In 2012, James Holmes entered a Cinemark movie theater, killing 12 and injuring 70 more. Those theatergoers sued Cinemark, arguing that the shooting was encouraged by insufficient security. Cinemark then sued the victims, asking them to compensate the theater for the $700,000 spent in legal fees. They won. Marcus Weaver, a survivor of the shooting, told the Los Angeles Times that their treatment in court was like a “slap in the face.”
At 4 p.m., Cinemark’s attorneys presented a settlement offer. Before it was read, a federal magistrate cornered Weaver to speak with him one-on-one. He asked Weaver to remember the slow pace of change in the civil rights movement, and told him that changing theater safety would also be slow.
“It was the biggest smack in the face,” Weaver said. “He was basically telling us, you’re right, they’re basically at fault, but there’s justice and then there’s true justice.”
It wasn’t a good deal, Weaver thought: $150,000 split among the 41 plaintiffs.
Weaver leaned in close to his attorney.
“That’s it?” he asked.
“That’s it,” Phil Hardman replied.
But the settlement would achieve the one thing Weaver had been pushing for, an acknowledgment that the theater chain would take new measures to protect patrons. Still, something was worrying him.
“It was the 12th hour, we were all feeling the same way. We all knew they were liable. We knew they were at fault,” Weaver said. “[The settlement] was a slap in the face. But I said, ‘Let’s go for it because it’s better than nothing.’”
The choice for the survivors was clear, Weaver said.
“Either seek justice and go into debt, or take that pitiful offering of money and the improved public safety,” Weaver said.
Though Holmes was sentenced to life in prison, the cost of his behavior continues to be held by those that suffered the most.
Jason is the cofounder of the iconic non-profit Invisible Children which was founded to increase awareness of the horrendous activities of the LRA in Central Africa. Jason was also the director of the iconic Kony 2012 film that took the world by storm. In this two-part interview Jason and Branden talk about what it means to create a movement, what Jason experienced during his breakdown and subsequent recovery, and Jason’s experience in the world of theater.
Aharon Rabinowitz is the head of marketing for Red Giant based in New York City. During our conversation, we discussed the importance of work life balance, his start as a production intern at Sesame Street and why artist’s feel personally offended when you reject their work.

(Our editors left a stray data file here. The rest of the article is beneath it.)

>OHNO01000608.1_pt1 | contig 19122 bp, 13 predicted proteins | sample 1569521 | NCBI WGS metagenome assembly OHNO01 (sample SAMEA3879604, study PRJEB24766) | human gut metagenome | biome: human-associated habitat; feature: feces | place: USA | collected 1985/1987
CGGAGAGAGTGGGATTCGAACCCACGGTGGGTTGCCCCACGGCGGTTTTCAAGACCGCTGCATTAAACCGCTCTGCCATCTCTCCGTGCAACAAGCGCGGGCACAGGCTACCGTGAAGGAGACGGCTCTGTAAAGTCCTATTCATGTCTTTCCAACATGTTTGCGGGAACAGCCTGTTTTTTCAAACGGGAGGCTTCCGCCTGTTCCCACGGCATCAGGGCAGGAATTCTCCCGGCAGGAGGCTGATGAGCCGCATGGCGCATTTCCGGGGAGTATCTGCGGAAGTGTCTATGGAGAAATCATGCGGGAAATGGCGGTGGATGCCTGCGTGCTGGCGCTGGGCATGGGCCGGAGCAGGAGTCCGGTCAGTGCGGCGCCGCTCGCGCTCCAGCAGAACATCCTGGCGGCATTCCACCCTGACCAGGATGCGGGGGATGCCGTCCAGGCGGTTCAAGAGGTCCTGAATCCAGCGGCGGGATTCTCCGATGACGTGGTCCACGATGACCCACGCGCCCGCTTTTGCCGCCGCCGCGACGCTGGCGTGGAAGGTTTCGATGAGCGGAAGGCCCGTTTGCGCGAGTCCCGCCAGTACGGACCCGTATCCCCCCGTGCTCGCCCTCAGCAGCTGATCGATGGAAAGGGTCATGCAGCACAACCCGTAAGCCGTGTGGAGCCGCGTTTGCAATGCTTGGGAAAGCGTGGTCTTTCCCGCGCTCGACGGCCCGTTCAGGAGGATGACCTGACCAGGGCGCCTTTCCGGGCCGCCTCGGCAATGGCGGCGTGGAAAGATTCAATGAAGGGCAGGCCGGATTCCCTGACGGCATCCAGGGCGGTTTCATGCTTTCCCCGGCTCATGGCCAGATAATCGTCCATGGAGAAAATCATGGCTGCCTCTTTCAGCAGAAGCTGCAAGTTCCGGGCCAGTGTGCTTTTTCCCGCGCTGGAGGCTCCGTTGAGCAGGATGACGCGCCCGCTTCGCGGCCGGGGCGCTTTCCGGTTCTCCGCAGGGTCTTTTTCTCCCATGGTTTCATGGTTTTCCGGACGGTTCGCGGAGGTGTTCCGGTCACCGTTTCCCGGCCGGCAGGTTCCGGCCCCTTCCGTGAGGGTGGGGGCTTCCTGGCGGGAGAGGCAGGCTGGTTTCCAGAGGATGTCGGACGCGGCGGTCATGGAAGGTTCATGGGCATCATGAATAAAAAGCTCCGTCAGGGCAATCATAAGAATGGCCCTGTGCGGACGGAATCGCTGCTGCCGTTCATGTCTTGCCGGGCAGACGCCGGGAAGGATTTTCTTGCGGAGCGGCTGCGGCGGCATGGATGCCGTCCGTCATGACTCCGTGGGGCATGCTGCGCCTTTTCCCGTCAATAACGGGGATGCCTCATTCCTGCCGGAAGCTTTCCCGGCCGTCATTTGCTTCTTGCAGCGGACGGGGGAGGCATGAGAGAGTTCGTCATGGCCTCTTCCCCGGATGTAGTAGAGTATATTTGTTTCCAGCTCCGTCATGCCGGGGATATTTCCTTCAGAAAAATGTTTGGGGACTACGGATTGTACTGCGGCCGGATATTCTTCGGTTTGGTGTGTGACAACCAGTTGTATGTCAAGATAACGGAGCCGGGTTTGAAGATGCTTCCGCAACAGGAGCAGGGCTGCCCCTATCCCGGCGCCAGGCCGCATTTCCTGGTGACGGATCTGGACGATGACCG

United gets their cheap on, fake news, and Trump hired who?
Welcome to Episode IV. This week, Dan spends some time with his favorite singer/songwriter, Matthew Perryman Jones. Matthew and Dan talk about panic attacks, growing up in Atlanta, the way music is informed by pain and suffering and the way music gives freedom.
If you have spent any time watching television in the last decade you have most likely heard one of Mattew’s songs on shows like Grey’s Anatomy, Pretty Little Liars, One Tree Hill and many others. His insightful writing and voice have drawn comparisons to Leonard Cohen and Jeff Buckley, and he is on the short list of songwriters who skillfully weave the deeply philosophical and the vivid utterly human without ever losing sight of either.
To get his new album Cold Answer, (which features the three songs from him you heard on this episode), visit MPJmusic.com.
Branden sits down with writer and speaker Tyler Huckabee days after Donald Trump was elected President of the United States to talk about empathy, justice, listening, and where we go from here.
Special Election Edition, President Trump to legalized weed and everything in between.
This week we reflect on the election and discuss our strategies for staying sane.
Luca and Ilenia are the founders of Illo, a studio based in Turin, Italy. During our conversation, we discussed their self-driving video bot named Algo, how Illo was formed and how they’ve crafted a unique office culture.
This week we discuss Beyonce’s night at the CMAs, last minute election plans and how SNL might save us all.
We appreciate everyone sticking with us through this long hiatus but are planning our return even as we speak, with a bunch of new goodies and an updated format. In the meantime, here’s a brief primer on Marvel’s Sorcerer Supreme, Doctor Strange — just so you can go into the movie knowing what you’re getting yourself into.